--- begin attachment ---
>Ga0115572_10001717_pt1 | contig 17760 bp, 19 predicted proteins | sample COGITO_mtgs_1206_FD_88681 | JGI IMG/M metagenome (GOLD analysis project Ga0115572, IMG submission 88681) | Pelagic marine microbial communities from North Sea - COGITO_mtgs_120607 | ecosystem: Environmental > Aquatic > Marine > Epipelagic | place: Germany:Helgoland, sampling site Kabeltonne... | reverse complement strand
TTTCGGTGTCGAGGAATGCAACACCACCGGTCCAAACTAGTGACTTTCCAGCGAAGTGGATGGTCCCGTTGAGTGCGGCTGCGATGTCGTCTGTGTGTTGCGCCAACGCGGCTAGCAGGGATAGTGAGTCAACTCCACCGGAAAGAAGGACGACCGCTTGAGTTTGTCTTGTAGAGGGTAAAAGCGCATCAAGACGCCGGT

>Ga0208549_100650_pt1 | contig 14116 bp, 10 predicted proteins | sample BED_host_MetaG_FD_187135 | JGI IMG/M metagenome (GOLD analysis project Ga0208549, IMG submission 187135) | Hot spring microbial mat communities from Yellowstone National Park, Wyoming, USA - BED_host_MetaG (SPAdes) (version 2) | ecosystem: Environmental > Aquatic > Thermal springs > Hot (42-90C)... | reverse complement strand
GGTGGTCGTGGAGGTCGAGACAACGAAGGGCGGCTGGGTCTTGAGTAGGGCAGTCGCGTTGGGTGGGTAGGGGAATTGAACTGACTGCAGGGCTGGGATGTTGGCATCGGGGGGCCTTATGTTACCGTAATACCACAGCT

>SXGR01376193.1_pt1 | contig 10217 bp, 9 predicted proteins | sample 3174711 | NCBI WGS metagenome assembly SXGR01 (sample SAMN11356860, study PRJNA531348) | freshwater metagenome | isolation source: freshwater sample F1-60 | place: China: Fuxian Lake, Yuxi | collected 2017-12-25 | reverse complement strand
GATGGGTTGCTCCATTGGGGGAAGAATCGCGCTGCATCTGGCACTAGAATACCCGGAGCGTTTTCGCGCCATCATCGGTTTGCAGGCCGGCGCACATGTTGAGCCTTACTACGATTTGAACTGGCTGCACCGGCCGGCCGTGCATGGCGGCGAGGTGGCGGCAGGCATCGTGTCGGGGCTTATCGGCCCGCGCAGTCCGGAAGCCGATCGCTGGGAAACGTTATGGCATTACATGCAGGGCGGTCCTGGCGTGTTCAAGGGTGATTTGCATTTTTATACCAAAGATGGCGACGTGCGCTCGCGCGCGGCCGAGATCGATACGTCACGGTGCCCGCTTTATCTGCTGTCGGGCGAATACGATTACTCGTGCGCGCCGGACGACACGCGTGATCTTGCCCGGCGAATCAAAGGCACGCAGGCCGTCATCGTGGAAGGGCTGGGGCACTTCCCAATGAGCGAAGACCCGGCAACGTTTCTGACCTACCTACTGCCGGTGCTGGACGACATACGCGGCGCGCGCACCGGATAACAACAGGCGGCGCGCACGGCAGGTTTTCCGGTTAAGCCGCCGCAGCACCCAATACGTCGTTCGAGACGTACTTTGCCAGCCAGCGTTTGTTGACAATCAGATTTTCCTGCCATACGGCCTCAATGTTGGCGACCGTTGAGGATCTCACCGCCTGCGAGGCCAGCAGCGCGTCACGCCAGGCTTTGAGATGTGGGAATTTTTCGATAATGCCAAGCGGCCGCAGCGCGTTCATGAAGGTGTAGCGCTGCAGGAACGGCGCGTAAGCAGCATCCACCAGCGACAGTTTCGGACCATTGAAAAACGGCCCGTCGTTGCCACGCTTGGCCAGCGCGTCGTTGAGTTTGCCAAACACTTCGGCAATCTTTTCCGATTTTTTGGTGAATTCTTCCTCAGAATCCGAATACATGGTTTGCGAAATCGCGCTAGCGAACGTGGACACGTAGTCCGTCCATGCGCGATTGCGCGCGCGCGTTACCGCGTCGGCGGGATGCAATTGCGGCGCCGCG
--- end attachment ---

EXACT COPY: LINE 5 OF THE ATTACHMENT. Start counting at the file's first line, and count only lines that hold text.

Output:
>SXGR01376193.1_pt1 | contig 10217 bp, 9 predicted proteins | sample 3174711 | NCBI WGS metagenome assembly SXGR01 (sample SAMN11356860, study PRJNA531348) | freshwater metagenome | isolation source: freshwater sample F1-60 | place: China: Fuxian Lake, Yuxi | collected 2017-12-25 | reverse complement strand